All Of The Asteroids That Could Potentially End The World
Here’s the path of the nearly 1,400 asteroids that would cause “major devastation” if they hit our planet.
It’s no surprise that NASA is keeping track of all potentially hazardous objects, or PHOs, that surround our planet. If it’s closer than 4.6 million miles away and larger than about 350 feet in diameter, NASA’s watching it. And if a comet or asteroid’s orbit comes close enough to ours that there’s some potential for it to collide with our planet, NASA classifies it as a PHO. If something that size smacked Earth, it’d cause a major tsunami (if it hit water) or major regional destruction (if it hit land).
There are 1,397 known potentially hazardous asteroids (PHAs) at the moment, which you can see in this list. (The other PHOs are comets.) But why look at a list when you can look at a massive gorgeous picture? The image above, taken from NASA/JPL’s Photojournal, shows all 1,397 of those PHAs as represented by their orbits. Kind of amazing that we haven’t been hit by one, isn’t it?
The GRAIL mission was launched by NASA on September 10, 2011 and consisted of two small spacecraft, GRAIL A and GRAIL B. The acronym GRAIL stands for Gravity Recovery and Interior Laboratory and aimed to measure in very high quality the gravitational field of the moon. The two spacecraft, nicknamed Ebb and Flow, orbited the Moon for almost a year, starting on 31 December 2011, and ending on December 17, 2012 when they both impacted the surface of the moon. In the images generated, see above, the red zones are areas of above average gravitational pull, while blue areas are below the average gravitational attraction. The data gathered by Ebb and Flow will be used to help create much more accurate fuel consumption models for future missions to and around the moon.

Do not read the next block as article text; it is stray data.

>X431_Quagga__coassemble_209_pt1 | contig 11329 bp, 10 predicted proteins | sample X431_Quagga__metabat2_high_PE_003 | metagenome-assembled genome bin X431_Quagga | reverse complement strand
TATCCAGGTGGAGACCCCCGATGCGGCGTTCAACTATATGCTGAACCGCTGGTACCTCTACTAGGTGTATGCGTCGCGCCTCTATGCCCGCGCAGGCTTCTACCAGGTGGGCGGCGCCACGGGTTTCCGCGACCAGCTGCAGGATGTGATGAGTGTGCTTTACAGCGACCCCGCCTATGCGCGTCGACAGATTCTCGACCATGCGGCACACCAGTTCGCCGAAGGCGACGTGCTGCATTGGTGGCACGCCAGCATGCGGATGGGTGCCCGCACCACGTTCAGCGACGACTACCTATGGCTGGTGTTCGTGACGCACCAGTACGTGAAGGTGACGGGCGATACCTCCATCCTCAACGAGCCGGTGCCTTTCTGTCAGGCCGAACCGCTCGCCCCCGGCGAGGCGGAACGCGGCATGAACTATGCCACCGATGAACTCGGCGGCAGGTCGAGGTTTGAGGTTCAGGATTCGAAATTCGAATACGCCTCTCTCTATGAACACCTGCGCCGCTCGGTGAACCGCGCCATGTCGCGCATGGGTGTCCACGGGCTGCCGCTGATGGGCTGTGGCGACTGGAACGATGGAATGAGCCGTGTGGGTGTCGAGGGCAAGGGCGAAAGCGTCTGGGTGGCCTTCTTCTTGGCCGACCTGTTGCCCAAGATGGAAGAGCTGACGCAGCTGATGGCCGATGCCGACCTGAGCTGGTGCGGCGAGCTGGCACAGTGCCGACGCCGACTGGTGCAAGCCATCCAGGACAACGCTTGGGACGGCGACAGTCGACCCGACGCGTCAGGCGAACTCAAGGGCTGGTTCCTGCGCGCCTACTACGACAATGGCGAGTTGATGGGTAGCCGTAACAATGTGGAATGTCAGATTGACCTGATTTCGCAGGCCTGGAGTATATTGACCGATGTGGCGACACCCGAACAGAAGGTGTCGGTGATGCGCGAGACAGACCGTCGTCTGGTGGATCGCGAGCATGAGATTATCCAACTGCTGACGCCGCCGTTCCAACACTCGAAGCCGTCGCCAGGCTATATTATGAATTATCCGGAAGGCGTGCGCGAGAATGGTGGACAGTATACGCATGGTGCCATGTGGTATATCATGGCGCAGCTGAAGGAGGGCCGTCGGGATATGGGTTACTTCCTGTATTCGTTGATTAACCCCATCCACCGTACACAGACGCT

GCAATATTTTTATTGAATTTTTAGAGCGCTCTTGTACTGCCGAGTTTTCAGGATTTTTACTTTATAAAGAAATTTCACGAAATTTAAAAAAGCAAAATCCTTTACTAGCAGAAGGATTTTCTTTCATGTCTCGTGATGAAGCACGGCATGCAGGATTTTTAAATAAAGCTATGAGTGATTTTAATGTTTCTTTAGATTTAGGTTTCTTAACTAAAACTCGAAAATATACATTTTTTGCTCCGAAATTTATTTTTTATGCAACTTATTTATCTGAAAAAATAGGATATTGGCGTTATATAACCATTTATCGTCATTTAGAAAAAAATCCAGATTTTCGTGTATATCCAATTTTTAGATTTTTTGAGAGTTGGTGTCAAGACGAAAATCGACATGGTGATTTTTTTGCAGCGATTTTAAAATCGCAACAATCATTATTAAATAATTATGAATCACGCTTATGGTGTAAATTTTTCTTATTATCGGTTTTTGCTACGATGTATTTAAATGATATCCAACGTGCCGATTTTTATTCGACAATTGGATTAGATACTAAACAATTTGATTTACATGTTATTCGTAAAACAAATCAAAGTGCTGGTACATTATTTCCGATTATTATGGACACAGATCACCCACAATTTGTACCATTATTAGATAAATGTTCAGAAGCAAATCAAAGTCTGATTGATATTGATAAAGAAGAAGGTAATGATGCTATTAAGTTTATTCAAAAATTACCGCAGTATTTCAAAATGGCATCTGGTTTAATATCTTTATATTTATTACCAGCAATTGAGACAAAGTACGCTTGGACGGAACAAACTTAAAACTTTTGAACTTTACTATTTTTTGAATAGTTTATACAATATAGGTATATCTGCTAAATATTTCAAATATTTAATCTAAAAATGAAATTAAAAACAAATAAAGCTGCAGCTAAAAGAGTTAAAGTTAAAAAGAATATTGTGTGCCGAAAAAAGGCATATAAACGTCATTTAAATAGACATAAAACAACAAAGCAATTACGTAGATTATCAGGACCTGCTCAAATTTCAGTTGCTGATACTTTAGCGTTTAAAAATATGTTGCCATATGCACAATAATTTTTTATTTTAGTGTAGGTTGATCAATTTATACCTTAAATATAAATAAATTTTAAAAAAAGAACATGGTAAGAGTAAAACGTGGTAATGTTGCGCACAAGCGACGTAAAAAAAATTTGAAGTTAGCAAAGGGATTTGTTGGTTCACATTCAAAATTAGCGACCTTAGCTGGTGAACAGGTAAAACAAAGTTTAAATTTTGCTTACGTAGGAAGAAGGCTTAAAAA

<meta property=“og:description” content=
”This is a website I created after being affected by the 3.11 Earthquake in Japan,
and the nuclear power plant incidents that followed.”
Howto. Manual de Spirograph.
Uno de los juguetes para dibujar más divertidos, que se lo digan a los que diseñan billetes.
Helicopter rotor wake simulation from
Mushroom vortices in round jet
From the Gallery of Fluid Motion (probably somewhere deep in the archives?)
Image 1: “Cristatella mucedo statoblast with both asymmetric oblique lighting and incident lighting” Photo by Michiel van der Waaij (source)
Image 2: same as above, but a group of statoblasts
Bryozoan Statoblast (diminutive aquatic animal of the phylum Bryozoa) (10x)